Reflection on the Propers (1 Samuel 3:1-20) By The Rev. Jacqueline Schmitt
What to do with the inauguration, I thought, as I began to prepare my sermon for Epiphany 2. We can hardly escape the spectacle, since it is all over the tv, internet, newspapers and radio, all of which seem to be on in our household all the time.
Being a person of a certain age, the first news I hear each day is public radio, then once my eyes are open, I sit down with the New York Times. The Saturday edition contains what passes for religion coverage, and luckily today it was a column by Peter Steinfels.
In “Invoking a Presidential Revelatory Moment,” Steinfels recalled the faux debate at the Saddleback Church, with Rick Warren asking identical questions, sequentially, of Barack Obama and John McCain. I noted the equanimity with which Steinfels treated the two candidates and their responses. The column in no way revealed which man Steinfels favored, especially in regard to the campaign-related questions Warren asked, questions like those any reporter covering the “values” beat would raise of a candidate.
Steinfels then repeated the really religious question Warren asked them: “Does evil exist?” he asked each candidate, and if so, “Should we ignore it, negotiate with it, contain it or defeat it?” Steinfels let the candidates speak for themselves, which struck me as a tactic in the “let those who have ears, let them hear” camp. The full transcript of the answers certainly confirmed my prejudices about the differences between the two men: Obama’s careful, articulate, nuanced answer, in full sentences and paragraphs, smart but not “high-falutin,” vs. McCain’s quick bullet points which seemed intended to give the Saddleback congregation what they came to hear. (Well, in this blog I can reveal where I stand on the election (!) even if in the pulpit I followed Steinfels’ more even-handed approach.)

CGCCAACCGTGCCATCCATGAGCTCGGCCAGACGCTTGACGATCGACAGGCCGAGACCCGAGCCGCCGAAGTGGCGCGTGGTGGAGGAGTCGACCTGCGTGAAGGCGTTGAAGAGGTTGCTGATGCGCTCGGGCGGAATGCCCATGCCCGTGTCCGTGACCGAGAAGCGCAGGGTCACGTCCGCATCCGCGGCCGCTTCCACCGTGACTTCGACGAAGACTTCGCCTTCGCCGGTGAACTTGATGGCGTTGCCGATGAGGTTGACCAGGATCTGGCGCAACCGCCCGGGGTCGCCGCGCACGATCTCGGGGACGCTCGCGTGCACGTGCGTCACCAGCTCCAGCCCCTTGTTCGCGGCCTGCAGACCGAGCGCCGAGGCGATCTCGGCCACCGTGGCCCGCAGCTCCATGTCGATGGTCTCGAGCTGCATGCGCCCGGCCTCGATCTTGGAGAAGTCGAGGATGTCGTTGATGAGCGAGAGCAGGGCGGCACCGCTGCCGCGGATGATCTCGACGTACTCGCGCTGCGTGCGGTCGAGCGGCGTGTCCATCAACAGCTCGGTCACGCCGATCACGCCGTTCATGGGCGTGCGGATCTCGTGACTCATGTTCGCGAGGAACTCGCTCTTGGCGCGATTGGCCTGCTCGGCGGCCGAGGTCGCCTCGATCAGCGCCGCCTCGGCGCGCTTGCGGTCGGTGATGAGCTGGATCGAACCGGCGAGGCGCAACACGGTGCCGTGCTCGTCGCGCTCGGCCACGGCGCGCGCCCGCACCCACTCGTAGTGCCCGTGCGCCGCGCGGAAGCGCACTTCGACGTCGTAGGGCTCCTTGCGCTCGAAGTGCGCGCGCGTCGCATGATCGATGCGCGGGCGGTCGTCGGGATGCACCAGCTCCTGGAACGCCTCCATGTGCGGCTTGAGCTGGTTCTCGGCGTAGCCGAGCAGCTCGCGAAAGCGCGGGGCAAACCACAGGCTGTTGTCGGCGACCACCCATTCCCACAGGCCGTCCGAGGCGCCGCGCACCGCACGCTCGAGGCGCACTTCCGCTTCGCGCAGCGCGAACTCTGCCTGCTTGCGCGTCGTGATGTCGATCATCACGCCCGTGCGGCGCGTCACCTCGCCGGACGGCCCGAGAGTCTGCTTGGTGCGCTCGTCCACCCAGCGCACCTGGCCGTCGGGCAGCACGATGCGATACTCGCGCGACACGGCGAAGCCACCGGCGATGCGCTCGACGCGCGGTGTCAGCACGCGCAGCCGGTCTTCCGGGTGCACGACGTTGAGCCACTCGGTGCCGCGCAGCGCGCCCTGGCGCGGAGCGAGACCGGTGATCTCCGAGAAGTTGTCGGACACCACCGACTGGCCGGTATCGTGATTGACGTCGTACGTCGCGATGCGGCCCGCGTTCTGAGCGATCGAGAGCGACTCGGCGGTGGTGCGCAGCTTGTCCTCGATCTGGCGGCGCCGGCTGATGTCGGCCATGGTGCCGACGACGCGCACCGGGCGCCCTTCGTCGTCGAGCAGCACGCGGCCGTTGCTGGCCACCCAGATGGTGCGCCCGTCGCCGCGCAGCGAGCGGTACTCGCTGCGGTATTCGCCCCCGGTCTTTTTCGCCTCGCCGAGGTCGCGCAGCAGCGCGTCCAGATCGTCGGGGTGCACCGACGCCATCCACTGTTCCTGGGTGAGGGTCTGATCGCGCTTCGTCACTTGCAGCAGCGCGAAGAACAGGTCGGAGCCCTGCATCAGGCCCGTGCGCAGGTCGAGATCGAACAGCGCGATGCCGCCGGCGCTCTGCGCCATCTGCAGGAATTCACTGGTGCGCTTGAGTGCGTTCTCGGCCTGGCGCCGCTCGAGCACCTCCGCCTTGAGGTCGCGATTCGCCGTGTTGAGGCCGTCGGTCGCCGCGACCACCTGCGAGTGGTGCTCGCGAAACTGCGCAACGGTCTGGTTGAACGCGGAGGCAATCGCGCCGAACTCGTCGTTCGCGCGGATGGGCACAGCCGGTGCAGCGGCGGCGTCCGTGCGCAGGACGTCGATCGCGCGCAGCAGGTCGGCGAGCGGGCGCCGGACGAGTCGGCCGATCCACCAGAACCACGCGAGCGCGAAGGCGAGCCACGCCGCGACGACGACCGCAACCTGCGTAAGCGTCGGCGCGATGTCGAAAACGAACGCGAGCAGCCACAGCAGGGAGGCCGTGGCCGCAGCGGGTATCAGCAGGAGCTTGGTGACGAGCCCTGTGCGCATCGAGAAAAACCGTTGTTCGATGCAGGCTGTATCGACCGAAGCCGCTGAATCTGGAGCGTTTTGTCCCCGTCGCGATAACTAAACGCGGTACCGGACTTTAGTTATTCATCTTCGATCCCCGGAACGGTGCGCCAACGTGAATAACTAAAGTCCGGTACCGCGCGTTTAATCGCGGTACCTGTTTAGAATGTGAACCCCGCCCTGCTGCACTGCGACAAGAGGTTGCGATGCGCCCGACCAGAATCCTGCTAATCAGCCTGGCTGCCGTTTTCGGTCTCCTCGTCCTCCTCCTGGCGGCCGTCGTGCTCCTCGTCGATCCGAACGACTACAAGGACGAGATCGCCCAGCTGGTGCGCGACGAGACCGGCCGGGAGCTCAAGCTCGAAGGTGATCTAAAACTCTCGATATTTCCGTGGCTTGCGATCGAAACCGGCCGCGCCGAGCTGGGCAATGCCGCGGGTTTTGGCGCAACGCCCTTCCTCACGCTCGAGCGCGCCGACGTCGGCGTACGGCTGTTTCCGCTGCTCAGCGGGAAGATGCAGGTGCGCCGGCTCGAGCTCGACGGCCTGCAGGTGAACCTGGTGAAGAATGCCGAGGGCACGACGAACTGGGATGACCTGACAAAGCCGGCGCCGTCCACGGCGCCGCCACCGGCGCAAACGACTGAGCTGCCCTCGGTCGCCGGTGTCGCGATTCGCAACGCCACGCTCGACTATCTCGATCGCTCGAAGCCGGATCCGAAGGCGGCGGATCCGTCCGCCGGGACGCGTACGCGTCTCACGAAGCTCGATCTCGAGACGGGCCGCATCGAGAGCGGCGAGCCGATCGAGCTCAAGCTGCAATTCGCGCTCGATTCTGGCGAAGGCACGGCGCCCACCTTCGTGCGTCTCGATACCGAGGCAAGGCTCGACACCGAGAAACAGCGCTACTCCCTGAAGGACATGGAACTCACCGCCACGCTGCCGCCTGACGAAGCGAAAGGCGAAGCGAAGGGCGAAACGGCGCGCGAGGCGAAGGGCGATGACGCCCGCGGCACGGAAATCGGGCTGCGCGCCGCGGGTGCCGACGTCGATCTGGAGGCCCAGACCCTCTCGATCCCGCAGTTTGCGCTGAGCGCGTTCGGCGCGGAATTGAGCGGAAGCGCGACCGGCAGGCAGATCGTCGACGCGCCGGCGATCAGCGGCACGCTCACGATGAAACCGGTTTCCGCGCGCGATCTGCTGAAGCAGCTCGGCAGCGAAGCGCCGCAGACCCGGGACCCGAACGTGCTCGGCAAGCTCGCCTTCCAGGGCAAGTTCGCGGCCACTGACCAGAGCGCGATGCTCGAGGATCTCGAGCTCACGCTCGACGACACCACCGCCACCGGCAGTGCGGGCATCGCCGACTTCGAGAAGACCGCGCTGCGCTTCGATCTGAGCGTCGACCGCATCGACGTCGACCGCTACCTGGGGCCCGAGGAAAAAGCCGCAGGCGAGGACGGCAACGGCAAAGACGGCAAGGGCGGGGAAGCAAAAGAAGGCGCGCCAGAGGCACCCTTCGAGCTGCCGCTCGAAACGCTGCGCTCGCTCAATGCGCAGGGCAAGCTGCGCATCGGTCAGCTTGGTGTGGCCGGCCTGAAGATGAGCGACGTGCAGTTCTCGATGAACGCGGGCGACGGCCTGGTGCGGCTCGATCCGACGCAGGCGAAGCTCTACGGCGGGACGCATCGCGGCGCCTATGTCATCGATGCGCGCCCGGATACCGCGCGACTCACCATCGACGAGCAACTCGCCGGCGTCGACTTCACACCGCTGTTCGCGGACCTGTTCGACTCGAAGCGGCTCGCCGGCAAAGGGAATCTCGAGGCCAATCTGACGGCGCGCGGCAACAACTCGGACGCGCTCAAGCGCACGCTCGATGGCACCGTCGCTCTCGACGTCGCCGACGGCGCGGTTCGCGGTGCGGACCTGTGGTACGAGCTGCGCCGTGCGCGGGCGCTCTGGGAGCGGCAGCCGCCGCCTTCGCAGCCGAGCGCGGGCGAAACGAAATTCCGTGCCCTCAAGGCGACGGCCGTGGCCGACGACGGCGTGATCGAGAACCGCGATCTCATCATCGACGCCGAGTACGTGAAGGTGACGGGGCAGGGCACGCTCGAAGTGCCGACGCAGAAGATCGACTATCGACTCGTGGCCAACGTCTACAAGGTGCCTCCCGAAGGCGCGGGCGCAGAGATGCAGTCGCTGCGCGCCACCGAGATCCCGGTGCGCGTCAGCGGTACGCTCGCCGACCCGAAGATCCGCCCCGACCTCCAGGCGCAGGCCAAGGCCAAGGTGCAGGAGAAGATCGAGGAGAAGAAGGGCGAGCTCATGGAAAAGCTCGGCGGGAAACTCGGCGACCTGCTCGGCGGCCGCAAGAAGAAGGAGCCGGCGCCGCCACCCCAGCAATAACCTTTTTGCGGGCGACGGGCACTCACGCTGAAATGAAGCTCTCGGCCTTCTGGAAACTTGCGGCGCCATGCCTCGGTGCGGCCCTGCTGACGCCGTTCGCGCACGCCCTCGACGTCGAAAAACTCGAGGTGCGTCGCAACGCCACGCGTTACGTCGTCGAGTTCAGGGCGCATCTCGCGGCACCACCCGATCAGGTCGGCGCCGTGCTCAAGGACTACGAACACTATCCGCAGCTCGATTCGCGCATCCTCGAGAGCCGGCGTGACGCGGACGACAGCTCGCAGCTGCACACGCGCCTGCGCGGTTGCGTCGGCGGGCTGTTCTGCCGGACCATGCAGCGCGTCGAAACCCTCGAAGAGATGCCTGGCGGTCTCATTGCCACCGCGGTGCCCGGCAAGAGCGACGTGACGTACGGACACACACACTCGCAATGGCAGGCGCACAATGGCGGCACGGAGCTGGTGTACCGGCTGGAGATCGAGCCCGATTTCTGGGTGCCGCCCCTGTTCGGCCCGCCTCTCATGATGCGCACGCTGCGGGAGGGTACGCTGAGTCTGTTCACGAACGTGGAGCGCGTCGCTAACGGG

In my sermon, I cited in its entirety Obama’s answer to the question on evil. It seemed a text much in keeping with the story of Samuel (“Speak, Lord, for your servant is listening.”) and Nathanael (“Can anything good come out of Nazareth?” and “Where did you get to know me?”). Obama’s emphasis on humility, with a commitment to fight evil accompanied by a lack of certainty that the means one chooses is always the right one – I read in Obama’s brief comments both the wide-eyed openness of Samuel as well as the “you’re not going to pull the wool over my eyes” skepticism of Nathanael.
My exegetical quest led me to a 2006 Christian Century essay by Christine Pohl:
“On their own, neither [Samuel] nor Nathanael are able to interpret these strange encounters. Samuel doesn’t recognize God’s voice, and Nathanael is puzzled by Jesus’ inauspicious origins, and then by his extraordinary capacity to know and to see. But both of them are portrayed as truthful, and the childlike innocence in Samuel is reflected in a description of Nathanael as an Israelite in whom there is "no deceit." No cunning, no spin, no dissimulation, just a purity of heart that helps open their eyes to see God. … Skepticism and inexperience are not barriers [between humans and God] when they are accompanied by truthfulness and transparency.”
Then I went to Jan Richardson’s entry, “Of Fig Trees and Angels,” in The Painted Prayerbook. She read the Nathanael story, and noted the parallel with the story of Jacob’s dream of the angels on the ladder to heaven. He “woke to a larger world than he had ever known, and recognized that God had been in that place,” she wrote. I was particularly drawn to her thoughts at the end of the entry:
“What do you imagine the God of heaven and earth, the God who bridges heaven and earth and causes them to meet—what do you imagine this God is capable of? Can you imagine something beyond that? And beyond that? How might this God be inviting you to imagine and participate in something bigger still?”
On this cusp of change in our nation – and no, I do not harbor the vain hope that Obama and his appointees will solve all our ills – nonetheless, on this cusp of change in our nation, it seems that going into Inauguration Day with the openness of Samuel and the skepticism of Nathanael, and with their truth-seeking guilelessness, would be a good thing. It seems that such a stance is a modest and humble way to embody the hope for which we all long.